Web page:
Iranian government officials claim the Shahab-3 missile has a range of 1,250 miles and are equipped with “special capabilities”. The officials did not specify what they meant by this oblique statement but chemical or biological warheads would not be out of the question. The tests also included launches from sea, torpedoes and surface-to-surface missiles.

On the positive side, the range of the Shahab-3 is not confirmed by any reliable outside source. Described by military experts as a modified North Korean Nodong missile and by some as a “glorified Scud” the tests may not have gone as well as the Iranian government reported:

A Ynet inquiry has revealed that the Iranian Revolutionary Guards have doctored at least one photo of a missile test it conducted in the Persian Gulf on Wednesday and “added” at least one missile launching that never took place.

The photos were sent to the news agencies by the Revolutionary Guards and were published by media outlets worldwide, including Israel. In a videotape of the Iranian missile testing, which was shot from a slightly different angle, three missiles can be seen launched, while a fourth remains on the ground.

However, in the still photo all four missiles are seen fired into the air almost simultaneously. Some of the details in the images of the launched missiles are suspiciously similar; the tail of the fourth seems to be an exact copy of the missile on the far left.

Several internet sites also claimed that the missile photos were manipulated by the Iranians in an attempt to cover up possible technical difficulties that arose during the test.

Surprisingly, even the PRC has expressed dismay at the tests. Xinhua reports:

China was concerned over Iran’s missile tests and hoped relevant parties would take measures “conducive” to the situation in the Middle East, the Foreign Ministry said on Thursday.

“We are concerned with what is going on in the region. As the situation in the Middle East is complicated and sensitive, we hope all parties concerned will take measures that are conducive to safeguarding peace and stability in the region,” said ministry spokesman Liu Jianchao at a regular press conference.

As tensions escalate in the region, the French energy company Total has announced it will not invest in Iran. The IHT notes:

“The conditions are not present for investing in Iran today,” said Total spokeswoman Lisa Wiler. “We hope that the political relations will improve so that we can invest.”

“Today we would be taking too much political risk to invest in Iran because people will say, ‘Total will do anything for money,’” CEO Christophe de Margerie was quoted by the Financial Times as saying Thursday.

Neither the company spokeswoman nor the CEO would say whether Total was pulling out of South Pars or overall investment in Iran.

“Iran remains a priority country in the strategy of Total,” Wiler said. “We are still in contact” with Iranian partners, she said.

De Margerie expressed frustration at U.S. pressure on European energy investors in the countries.

Readers will recall France was one of the main opponents of the liberation of Iraq due to French investments in the energy sector. Whether the West has learned from the past, that appeasement does not work with dictatorial regimes, remains to be seen. I hope the U.S. and Israel retain the resolve for action, even if the rest of the democratic world is sticking their heads in the sand.

Lebanon and the Issue of Force in Democratic Societies


After widespread Hezbollah violence in West Beirut earlier this month, things seem to have settled down. Bu the political problem at the core of this conflict remains, the legitimacy and weakness of the Lebanese state. David Schenker (WINEP) provides some background:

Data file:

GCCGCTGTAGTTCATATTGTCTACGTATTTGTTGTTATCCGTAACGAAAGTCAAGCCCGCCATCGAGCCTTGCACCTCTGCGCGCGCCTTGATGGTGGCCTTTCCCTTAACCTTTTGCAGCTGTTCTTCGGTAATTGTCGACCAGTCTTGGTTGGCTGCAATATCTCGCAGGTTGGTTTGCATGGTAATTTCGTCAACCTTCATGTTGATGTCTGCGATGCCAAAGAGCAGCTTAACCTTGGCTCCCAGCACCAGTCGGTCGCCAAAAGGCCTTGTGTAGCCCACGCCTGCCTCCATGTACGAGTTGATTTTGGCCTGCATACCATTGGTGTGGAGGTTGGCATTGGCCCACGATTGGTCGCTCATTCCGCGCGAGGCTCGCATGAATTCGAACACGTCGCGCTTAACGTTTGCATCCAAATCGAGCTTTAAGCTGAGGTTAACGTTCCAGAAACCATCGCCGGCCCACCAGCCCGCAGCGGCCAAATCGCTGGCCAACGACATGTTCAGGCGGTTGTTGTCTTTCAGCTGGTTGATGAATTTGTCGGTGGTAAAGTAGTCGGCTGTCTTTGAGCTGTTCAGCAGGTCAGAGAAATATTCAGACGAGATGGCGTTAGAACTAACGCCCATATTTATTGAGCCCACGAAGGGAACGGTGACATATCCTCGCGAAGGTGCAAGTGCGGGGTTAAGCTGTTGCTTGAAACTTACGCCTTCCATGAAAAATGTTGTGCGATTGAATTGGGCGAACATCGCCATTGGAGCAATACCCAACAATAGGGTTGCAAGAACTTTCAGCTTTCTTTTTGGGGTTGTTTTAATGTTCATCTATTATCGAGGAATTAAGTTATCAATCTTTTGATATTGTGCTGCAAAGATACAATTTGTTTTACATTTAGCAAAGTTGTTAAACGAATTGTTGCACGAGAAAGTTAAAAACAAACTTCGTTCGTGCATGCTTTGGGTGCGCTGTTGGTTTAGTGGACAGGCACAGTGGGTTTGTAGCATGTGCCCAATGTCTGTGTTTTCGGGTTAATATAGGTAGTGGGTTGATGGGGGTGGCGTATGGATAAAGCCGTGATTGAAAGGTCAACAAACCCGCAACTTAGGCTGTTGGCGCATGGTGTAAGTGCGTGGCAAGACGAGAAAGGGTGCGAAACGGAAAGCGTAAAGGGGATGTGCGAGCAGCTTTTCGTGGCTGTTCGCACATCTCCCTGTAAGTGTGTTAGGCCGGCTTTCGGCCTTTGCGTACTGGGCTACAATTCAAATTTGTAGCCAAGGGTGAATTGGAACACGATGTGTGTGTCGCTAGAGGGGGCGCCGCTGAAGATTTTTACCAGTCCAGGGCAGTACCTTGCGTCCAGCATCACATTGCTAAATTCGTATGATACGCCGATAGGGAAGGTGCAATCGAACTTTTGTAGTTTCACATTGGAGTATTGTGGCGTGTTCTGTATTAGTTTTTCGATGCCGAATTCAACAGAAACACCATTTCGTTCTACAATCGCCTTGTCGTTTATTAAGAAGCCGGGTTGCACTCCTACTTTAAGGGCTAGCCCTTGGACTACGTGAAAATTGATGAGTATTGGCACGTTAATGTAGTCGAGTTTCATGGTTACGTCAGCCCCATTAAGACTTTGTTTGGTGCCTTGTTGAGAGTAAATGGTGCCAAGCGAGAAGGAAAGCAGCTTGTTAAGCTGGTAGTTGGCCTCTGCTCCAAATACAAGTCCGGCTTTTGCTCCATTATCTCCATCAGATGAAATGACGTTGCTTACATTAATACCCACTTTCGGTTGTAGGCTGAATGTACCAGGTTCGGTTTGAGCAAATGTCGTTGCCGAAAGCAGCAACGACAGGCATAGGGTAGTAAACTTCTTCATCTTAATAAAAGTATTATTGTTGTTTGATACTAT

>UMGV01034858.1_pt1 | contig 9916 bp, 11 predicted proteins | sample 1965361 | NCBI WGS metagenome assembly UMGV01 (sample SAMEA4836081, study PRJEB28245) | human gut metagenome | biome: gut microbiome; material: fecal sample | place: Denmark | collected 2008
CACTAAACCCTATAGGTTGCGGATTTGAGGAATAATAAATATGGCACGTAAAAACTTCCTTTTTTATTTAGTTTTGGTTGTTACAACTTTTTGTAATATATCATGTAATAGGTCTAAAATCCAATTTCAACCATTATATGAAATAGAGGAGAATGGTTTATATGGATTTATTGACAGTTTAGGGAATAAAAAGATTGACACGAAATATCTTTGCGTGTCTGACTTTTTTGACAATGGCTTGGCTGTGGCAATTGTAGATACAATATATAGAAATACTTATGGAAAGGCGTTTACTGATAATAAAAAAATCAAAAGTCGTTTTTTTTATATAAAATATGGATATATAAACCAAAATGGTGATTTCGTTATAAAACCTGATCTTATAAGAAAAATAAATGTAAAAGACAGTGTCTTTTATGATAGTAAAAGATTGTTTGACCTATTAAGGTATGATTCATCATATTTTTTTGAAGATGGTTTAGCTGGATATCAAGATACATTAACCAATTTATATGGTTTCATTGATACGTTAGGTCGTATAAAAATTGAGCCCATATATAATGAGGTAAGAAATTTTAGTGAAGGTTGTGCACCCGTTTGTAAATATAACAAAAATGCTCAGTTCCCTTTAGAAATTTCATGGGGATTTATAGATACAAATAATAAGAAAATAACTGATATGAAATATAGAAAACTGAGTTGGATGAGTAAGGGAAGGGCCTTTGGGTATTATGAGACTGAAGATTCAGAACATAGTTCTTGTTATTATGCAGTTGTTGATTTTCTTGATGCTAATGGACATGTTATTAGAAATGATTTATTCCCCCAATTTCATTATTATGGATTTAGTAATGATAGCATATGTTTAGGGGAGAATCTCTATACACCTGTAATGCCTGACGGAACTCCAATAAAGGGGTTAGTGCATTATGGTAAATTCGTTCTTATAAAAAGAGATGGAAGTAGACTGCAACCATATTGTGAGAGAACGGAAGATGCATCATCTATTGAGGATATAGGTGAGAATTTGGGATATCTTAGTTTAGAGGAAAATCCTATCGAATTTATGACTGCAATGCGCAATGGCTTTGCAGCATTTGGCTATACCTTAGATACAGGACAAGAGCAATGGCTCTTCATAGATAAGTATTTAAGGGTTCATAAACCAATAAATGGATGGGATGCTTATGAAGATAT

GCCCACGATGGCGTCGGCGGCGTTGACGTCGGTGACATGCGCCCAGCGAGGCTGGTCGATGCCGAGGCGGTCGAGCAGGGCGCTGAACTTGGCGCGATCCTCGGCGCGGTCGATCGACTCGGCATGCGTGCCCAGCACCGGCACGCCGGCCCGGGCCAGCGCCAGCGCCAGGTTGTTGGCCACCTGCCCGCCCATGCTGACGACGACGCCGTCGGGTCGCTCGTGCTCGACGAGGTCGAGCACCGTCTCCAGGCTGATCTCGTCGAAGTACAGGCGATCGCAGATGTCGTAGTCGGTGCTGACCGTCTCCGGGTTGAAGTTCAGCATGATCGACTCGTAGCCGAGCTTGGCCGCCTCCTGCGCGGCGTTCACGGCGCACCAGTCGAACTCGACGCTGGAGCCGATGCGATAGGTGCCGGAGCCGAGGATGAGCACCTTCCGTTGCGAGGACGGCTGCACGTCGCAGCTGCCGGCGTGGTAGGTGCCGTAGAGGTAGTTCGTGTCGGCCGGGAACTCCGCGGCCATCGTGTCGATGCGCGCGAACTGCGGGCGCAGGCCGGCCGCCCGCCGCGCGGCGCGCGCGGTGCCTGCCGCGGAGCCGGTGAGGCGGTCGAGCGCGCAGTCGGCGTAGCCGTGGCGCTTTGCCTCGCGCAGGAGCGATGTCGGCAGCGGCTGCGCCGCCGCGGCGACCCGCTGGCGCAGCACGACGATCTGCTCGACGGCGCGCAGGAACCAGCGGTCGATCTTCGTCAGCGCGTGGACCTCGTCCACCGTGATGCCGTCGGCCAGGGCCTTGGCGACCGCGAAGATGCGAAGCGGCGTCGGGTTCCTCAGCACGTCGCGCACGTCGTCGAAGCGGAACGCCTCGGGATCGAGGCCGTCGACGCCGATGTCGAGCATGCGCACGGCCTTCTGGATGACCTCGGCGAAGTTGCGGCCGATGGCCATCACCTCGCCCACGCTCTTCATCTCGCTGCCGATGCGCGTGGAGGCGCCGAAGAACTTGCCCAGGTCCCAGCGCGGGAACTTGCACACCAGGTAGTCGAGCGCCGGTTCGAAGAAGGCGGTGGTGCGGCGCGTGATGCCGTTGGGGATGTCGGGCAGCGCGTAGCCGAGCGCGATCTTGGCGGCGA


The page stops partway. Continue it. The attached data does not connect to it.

In early May, the Lebanese government, led by the “March 14” ruling coalition, objected to Hizballah’s telecommunications network and its control over Lebanon’s international airport. The cabinet subsequently decided to remove the network and install an airport officer that was not sympathetic to the Shiite organization. In reaction, Hizballah cried foul and demanded that the government back down.

When the coalition stood its ground, Hizballah forces temporarily occupied Beirut. Nearly one hundred Lebanese were killed and 250 were wounded in the worst fighting since the country’s fifteen-year civil war that ended in 1991. After three days of fighting — which included Hizballah’s failed attempt to storm the Shouf mountain preserve of March 14 Druze leader Walid Jumblatt — the Lebanese Armed Forces (LAF) stepped in and enforced a de-escalation. However, in the face of Hizballah’s overwhelming military might, and the LAF’s unwillingness to protect national institutions, Prime Minister Fouad Siniora and his coalition capitulated to Hizballah’s demands on May 14, and revoked the cabinet decisions.

[Video of Hezbollah rolling through West Beirut]

Michael J. Totten (Contentions) opines:

A year and a half of mostly non-violent resistance yielded Hezbollah bupkis. After one week of murder and mayhem, the Lebanese government caved. The lesson for Hezbollah is clear: when things don’t go your way, take the rifles out of the garage, hit the streets, and start shooting people and burning down buildings.

In the comments thread, OAO notes:

[A]n even bigger problem is that the lesson that totten says nasrallah learned was also learned by all jihadis and terrorists in the ME: violence not only works, but works fast and easy. there is nobody with the guts to stand up to it.

I agree there is certainly potential for this to happen and it is incredibly worrying. But what is the likelihood of a similar form of political instability being replicated in other Islamic countries? Is the weakness of Lebanon’s national state unique?

Put another way, “guts” or will is part of the equation in defeating terrorists. So is capacity. Any state that allows (or is unable to stop) citizens, residents, or other civilians within its borders to use force to resolve conflicts is clearly weak. Such a state fails to meet the minimum definition of a state: a monopoly on the use of force and violence to solve disputes. The police fulfill this function internally and the army and other armed forces externally.